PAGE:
Wednesday, November 7, 2012

Mr. Rogers vs. Blues Clues: A Case for PBS

In my classes, we talk a lot about popular culture and the influences that its had on how we see ourselves and who we are. This is no small subject and it produces a lot of really interesting and really accomplished writing. A subject came up in the recent presidential election that has come up before--what is the purpose of public television? Certainly the answers to that question are many and more complex than I will offer here, and the factors that go into the funding of PBS and NPR are questionable at times--these things should be looked into--but I have a defense that holds some water right here.

I grew up watching Mr. Rogers and Sesame Street. From there, PBS ushered me through amazing documentaries about the Civil War, Jazz, the National Parks, and quantum physics. So I see a great value in them. I want to talk directly, however, about Mr. Rogers. If you're not familiar with Mr. Rogers, please cut your teeth here by watching a bit of an episode:

You will notice a few things about the show, whether you just watched some of that or not. One thing that always gets me about Mr. Rogers is the pacing. It's slow. He talks to you--talks through the camera--and waits for the kids to respond. He's not talking down, really, but he's being sweet and kind and patient. And though this is a television set talking to you, isn't it nice to be a kid and have a grown up pay this kind of attention to you?

One question that I encounter a lot when talking about Mr. Rogers is, was he an asshole in real life? Wasn't he a Navy Seal or something? No.There are always going to be legions of urban legends about kids show hosts. They're almost always untrue. The guy was authentic. This wasn't a job for him, it was a calling. He made the show, wrote the scripts (thousands and thousands of them!) wrote the music, made the puppets, voiced the puppets, designed the messages--all himself. He did it all. It was is passion.

Want proof? Let's take a look at him when he's not hosting a show. Let's see how he behaves when he's addressing Congress. In 1969, Mr. Rogers had to go before the senate--and the president--to defend PBS. Mr. Nixon (seen here sitting next to Fred) wanted to take away the 20 million dollar grant that funded PBS and his show in part. Let's watch and see how he carries himself:

Look at that! The guy pulls no punches, doesn't change his tone, just sits there next to the most powerful man in the world who wants to end his show and makes his case. He brings this committee to a halt. To a halt! His defense is stirring and conclusive and his dedication is real. You can't just open up an artist like this to commercial companies and ask them to fund it for profit. You've got to give this guy license. And it worked.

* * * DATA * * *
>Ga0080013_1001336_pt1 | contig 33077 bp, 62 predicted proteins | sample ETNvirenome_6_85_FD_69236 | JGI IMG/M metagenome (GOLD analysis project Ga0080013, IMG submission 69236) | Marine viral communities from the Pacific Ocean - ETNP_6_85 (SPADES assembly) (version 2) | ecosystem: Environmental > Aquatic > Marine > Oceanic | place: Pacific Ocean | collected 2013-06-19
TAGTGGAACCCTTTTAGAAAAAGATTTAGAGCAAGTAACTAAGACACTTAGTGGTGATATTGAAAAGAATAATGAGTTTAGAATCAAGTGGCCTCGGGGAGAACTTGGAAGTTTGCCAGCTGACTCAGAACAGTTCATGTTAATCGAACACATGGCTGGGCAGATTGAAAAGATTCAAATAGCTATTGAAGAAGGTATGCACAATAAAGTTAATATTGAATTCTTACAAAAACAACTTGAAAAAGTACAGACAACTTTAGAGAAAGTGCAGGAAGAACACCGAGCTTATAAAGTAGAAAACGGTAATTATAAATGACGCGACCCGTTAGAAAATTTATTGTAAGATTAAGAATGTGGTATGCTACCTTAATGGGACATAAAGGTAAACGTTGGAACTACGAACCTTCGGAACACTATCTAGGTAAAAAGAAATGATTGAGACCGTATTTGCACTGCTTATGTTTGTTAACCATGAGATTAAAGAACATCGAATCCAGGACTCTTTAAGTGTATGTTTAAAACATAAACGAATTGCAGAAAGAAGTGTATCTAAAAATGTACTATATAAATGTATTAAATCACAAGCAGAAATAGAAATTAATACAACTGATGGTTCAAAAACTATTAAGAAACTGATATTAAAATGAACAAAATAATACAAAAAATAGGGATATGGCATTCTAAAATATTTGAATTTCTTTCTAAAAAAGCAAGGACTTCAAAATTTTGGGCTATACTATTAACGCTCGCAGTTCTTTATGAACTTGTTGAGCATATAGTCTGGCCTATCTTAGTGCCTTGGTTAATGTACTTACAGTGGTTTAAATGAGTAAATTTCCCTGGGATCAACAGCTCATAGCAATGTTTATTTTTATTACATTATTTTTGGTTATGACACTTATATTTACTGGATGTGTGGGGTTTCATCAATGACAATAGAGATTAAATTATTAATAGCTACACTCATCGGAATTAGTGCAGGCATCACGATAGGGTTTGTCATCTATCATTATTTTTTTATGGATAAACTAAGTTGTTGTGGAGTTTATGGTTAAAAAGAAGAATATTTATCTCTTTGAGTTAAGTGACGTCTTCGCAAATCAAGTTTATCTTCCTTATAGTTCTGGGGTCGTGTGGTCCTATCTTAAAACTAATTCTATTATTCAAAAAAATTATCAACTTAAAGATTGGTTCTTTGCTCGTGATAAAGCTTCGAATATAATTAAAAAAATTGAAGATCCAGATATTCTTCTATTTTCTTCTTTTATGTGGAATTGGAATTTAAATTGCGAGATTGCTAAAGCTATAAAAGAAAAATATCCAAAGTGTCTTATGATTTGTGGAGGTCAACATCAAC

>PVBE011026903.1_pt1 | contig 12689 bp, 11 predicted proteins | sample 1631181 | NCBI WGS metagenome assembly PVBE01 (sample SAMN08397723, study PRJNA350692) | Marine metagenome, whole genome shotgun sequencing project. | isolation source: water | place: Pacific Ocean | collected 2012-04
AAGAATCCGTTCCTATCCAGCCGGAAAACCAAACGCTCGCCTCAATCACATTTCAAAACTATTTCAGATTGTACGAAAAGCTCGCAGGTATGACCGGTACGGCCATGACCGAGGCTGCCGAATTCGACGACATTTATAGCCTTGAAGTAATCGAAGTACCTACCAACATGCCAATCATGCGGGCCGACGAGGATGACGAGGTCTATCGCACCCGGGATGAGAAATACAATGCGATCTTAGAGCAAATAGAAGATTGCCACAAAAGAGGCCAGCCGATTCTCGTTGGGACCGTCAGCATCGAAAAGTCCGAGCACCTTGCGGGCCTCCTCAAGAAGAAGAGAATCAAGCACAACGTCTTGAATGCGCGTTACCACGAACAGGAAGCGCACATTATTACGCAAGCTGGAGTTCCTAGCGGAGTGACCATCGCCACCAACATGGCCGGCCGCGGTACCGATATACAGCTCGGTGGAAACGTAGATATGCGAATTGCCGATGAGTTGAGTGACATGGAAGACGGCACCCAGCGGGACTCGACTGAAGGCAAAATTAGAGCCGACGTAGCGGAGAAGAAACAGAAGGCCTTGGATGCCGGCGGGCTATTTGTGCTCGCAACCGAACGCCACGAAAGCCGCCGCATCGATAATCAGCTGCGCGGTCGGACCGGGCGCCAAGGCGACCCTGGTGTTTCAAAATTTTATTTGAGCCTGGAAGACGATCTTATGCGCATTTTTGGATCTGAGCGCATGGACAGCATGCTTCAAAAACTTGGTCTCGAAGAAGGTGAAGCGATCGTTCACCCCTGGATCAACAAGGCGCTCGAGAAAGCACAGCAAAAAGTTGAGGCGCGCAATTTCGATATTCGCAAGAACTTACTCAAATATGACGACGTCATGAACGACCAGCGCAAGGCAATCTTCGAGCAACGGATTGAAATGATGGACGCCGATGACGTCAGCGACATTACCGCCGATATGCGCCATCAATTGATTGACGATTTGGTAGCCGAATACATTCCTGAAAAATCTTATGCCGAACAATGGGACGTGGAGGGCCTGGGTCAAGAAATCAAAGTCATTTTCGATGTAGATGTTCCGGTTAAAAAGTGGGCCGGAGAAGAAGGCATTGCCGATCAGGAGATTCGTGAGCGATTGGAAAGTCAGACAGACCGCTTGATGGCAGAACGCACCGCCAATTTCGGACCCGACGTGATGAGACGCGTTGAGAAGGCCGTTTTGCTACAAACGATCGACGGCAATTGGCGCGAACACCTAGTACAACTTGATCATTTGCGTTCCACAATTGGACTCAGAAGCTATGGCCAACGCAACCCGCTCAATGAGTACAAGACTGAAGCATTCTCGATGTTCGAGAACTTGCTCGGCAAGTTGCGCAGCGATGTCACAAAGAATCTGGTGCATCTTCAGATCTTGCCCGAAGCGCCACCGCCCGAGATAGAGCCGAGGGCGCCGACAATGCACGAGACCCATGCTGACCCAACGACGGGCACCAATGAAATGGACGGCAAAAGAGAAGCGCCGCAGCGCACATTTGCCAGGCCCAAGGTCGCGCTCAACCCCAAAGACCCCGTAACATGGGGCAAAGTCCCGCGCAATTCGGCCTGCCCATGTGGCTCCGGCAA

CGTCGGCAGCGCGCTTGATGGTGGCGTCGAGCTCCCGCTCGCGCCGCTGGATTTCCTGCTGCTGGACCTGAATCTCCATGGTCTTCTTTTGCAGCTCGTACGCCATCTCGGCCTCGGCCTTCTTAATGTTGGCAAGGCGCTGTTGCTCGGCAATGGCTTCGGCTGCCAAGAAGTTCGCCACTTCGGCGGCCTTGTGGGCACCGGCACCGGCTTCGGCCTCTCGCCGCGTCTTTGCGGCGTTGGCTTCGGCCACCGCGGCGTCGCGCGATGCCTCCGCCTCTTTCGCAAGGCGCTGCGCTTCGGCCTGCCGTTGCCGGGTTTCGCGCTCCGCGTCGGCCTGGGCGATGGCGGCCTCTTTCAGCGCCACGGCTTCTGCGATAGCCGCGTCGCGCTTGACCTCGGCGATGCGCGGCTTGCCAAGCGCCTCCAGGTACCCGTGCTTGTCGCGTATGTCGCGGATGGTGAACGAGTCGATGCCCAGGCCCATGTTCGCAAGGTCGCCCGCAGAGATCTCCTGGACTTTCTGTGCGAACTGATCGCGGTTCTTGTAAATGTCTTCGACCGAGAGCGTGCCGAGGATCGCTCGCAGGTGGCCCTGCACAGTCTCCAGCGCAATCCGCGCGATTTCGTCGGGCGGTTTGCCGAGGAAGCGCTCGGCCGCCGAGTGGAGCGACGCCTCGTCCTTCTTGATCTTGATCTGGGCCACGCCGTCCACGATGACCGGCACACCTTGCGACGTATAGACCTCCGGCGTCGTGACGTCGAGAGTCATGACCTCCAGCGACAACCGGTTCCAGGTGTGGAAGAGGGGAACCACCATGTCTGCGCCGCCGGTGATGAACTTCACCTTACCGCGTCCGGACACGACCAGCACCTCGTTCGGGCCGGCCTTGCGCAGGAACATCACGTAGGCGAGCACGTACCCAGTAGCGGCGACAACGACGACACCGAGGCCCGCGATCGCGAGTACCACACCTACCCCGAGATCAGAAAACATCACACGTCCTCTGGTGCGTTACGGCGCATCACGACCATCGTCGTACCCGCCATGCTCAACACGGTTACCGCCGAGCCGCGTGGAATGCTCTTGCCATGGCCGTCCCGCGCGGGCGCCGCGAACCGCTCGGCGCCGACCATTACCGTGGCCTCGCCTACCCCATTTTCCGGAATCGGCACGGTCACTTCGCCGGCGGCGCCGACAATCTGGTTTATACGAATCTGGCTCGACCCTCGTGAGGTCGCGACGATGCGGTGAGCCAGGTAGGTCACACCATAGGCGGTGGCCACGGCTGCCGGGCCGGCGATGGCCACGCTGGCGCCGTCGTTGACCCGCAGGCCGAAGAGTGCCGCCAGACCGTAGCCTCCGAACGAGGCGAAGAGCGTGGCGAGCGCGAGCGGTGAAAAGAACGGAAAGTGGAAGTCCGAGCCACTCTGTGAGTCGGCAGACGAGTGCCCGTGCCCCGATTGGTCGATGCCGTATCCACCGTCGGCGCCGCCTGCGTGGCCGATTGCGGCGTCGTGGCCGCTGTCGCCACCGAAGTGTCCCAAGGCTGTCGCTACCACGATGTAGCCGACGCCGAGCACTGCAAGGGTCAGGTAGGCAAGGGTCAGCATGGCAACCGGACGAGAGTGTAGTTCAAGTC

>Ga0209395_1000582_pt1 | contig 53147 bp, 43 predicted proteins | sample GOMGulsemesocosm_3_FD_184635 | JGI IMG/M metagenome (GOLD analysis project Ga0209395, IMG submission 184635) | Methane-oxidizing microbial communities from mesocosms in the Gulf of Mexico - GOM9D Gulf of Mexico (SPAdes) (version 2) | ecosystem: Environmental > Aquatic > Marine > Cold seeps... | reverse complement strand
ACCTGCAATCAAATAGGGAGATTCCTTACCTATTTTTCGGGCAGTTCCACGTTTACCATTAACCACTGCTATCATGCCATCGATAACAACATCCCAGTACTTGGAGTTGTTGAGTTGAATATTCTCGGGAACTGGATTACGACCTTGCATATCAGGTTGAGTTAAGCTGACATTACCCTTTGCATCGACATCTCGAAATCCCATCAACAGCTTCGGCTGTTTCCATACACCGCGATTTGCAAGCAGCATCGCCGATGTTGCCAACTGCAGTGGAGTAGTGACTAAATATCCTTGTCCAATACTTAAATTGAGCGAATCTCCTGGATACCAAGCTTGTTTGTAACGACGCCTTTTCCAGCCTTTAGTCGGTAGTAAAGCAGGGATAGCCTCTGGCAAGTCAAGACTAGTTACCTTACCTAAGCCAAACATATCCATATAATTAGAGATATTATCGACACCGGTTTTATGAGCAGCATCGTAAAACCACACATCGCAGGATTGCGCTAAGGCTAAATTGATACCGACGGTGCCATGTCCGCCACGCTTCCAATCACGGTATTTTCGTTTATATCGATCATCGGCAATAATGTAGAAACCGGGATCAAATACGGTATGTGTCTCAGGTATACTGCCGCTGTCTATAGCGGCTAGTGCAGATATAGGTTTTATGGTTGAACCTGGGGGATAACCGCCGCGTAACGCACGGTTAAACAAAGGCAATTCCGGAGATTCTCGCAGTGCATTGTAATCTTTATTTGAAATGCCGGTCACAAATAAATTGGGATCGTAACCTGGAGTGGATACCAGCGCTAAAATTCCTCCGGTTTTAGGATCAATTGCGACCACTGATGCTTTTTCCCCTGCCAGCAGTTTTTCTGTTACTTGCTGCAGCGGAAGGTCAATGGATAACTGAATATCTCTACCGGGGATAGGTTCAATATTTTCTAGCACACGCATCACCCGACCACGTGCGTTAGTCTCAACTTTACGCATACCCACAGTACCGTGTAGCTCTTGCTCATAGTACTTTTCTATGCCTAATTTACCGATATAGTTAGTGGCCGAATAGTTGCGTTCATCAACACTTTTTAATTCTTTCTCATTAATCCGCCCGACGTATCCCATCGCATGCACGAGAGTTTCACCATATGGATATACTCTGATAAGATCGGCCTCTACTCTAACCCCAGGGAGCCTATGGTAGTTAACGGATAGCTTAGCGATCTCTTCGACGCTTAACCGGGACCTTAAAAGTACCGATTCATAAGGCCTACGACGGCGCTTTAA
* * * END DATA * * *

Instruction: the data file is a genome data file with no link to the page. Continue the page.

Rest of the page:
Now, let's look at Blues Clues.I'm not against this show, but I think it worth mentioning that this is a kids show that borrows many of the tactics of Mr. Rogers. Only, instead of being calm and personal and emotionally dramatic like Fred's show, it's hyper and stimulating and animated. Steve, the host of the show, is certainly charismatic and he talks to kids and makes them feel like he's their friend. Check out this very short clip as an example:

This is what Mr. Roger's calls bombardment. It's stimulating and distracting and kids can't look away. It's carefully planned by child psychologists and anthropologists to harness a kid's attentions. This way, when they see a Blues Clues product in the store, they feel like it's a part of them already.

Was Steve some kind of Fred Rogers? In his words, no. He was an actor. He was a tool of the machine. Let's look at this video from 8 years after he left the show. It's 17 minutes long, but if you're a fan of Blues Clues or Storytelling in general, I promise you that every minute is worth watching:
See? Mr. Rogers didn't have to wonder who he was. He didn't have this kind of crisis. He wasn't using his show to date Playboy models. Steve had a job. He did his job well. But he wasn't the right person for that job. He knew this and we probably should too.

When thinking about the programming that your kids watch, it's worth asking what is authentic. Authenticity rings through with people Fred Rogers was--for lack of a better term--a saint. A genius and a passionate man who spent his entire life trying to instill self-confidence in children.He's someone worth watching. Blues Clues, while a fun show, doesn't share those values. It's values are profit, plain and simple. Each member of that show was a cog in a machine, helping to make MTV money.

Look at what they're watching. Watch art. Watch expression and emotion. Don't watch products.

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